Degree Days are a practical method for determining cumulative temperatures over the course of a season. Originally designed to evaluate energy demand and consumption, degree days are based on how far the average temperature departs from a human comfort level of 65°F. Simply put, each degree of temperature above 65°F is counted as one cooling degree day, and each degree of temperature below 65°F is counted as one heating degree day. For example, a day with an average temperature of 80°F will have 15 cooling degree days. The number of degree days accumulated in a day are proportional to the amount of heating/cooling you would have to do to a building to reach the human comfort level of 65°F. The degree days are accumulated each day over the course of a heating/cooling season, and can be compared to a long term (multi-year) average, or normal, to see if that season was warmer or cooler than usual. (Source: NESDIS, NOAA).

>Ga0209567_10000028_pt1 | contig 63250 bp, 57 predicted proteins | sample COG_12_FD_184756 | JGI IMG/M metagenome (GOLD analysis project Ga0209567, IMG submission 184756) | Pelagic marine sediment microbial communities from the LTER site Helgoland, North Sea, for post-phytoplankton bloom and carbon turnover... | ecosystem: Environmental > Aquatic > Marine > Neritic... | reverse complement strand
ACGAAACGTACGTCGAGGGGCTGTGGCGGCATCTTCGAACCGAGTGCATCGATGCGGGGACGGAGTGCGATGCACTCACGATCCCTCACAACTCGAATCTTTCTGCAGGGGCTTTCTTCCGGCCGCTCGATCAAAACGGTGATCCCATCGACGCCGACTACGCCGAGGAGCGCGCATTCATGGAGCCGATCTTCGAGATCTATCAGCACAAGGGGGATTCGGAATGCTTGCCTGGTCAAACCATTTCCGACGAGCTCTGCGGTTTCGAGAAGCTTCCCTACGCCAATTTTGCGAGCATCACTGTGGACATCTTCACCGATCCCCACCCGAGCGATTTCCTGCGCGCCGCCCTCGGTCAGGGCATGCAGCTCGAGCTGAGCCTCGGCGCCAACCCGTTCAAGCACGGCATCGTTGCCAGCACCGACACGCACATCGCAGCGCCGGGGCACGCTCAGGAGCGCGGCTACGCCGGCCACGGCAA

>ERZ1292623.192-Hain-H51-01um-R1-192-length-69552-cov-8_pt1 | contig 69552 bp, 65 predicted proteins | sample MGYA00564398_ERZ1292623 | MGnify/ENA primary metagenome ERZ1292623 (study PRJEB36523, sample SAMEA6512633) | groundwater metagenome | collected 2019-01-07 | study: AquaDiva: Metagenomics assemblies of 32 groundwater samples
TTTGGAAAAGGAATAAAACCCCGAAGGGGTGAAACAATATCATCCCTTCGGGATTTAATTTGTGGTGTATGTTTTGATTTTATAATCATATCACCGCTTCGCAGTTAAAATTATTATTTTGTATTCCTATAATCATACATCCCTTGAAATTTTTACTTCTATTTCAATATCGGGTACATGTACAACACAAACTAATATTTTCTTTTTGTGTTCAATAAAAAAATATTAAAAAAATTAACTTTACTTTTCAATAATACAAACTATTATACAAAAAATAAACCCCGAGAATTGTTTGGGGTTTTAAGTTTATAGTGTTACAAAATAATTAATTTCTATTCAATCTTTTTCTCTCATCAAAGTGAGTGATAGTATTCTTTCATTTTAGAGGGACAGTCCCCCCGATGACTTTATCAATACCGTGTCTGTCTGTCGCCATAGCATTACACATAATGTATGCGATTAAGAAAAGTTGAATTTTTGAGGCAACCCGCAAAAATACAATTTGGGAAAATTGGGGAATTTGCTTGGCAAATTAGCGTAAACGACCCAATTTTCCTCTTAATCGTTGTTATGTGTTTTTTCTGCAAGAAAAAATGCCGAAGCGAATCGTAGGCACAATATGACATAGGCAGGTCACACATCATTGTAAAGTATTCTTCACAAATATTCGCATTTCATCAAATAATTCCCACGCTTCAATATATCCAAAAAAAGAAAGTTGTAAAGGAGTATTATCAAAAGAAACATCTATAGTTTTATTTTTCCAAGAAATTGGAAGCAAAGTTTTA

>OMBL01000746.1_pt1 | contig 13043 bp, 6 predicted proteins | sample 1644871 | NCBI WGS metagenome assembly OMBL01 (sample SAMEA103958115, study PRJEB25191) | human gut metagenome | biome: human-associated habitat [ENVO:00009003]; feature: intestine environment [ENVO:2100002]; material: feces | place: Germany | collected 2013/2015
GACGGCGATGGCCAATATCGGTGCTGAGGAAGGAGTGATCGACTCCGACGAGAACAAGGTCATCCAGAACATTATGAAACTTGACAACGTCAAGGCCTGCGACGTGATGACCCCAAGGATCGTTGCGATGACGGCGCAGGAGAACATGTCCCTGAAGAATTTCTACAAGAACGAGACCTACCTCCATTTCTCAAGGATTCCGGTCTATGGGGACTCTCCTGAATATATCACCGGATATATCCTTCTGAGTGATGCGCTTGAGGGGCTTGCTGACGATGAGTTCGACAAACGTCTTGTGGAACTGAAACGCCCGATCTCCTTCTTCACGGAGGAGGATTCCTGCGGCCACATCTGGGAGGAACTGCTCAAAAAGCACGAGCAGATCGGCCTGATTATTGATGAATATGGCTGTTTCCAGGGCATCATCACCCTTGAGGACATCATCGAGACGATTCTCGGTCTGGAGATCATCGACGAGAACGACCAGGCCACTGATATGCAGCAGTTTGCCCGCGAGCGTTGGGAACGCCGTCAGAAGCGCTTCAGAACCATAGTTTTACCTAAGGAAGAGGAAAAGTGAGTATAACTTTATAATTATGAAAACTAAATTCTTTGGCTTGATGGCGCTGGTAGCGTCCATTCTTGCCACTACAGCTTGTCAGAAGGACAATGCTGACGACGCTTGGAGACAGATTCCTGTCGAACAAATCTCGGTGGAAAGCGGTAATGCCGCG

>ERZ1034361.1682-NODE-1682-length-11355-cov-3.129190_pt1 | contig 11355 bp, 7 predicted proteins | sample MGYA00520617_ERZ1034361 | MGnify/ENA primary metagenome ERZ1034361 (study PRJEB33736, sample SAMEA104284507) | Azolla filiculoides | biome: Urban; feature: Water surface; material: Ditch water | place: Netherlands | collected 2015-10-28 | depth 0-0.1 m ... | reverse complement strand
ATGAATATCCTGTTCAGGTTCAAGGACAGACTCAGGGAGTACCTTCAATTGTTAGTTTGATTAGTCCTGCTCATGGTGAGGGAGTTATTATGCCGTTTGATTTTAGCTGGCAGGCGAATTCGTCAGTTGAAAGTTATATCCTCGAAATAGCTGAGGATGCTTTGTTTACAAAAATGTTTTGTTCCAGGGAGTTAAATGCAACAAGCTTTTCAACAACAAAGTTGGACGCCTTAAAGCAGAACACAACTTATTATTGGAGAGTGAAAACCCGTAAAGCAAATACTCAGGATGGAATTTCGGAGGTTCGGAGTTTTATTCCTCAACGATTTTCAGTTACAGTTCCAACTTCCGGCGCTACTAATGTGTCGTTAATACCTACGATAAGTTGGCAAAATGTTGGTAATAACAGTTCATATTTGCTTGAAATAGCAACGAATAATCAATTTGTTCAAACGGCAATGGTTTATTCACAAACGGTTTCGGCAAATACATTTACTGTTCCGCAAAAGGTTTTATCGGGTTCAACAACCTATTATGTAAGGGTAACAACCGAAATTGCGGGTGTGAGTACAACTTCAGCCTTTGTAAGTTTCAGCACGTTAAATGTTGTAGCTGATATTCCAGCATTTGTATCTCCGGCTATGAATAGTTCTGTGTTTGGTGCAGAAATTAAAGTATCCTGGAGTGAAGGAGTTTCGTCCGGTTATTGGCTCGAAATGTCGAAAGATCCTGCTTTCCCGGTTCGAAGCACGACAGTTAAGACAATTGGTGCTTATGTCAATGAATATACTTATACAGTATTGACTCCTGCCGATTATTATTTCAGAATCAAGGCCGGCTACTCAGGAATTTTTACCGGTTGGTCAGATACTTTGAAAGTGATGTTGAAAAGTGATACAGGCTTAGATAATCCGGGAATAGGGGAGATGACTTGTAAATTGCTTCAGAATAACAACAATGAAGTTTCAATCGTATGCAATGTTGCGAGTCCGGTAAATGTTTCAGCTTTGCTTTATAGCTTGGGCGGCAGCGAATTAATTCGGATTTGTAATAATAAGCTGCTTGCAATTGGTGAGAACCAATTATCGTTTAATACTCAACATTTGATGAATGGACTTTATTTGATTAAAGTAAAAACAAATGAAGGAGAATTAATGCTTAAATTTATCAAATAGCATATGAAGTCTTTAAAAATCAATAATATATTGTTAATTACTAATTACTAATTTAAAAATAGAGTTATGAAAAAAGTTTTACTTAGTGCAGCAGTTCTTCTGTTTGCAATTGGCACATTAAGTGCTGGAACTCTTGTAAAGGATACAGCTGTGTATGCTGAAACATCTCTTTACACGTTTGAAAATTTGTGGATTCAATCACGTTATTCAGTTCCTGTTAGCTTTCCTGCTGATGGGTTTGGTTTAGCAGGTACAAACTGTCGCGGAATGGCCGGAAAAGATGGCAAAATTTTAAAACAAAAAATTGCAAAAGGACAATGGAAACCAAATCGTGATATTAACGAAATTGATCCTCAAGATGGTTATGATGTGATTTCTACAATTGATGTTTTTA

Daily Temperature VariableDefined asDescription
Cooling
Degree Day

(CDD)
(T - 65)
Daily CDD
T is daily Average Temperature (°F).
If T is less than 65°F, CDD=0.
Heating
Degree Day

(HDD)
(65 - T)
Daily HDD
T is daily Average Temperature (°F).
If T is greater than 65°F, HDD=0.
Average (Mean) Temperature of the day Tmax + Tmin
2
Tmax (High) & Tmin (Low) are whole integer values.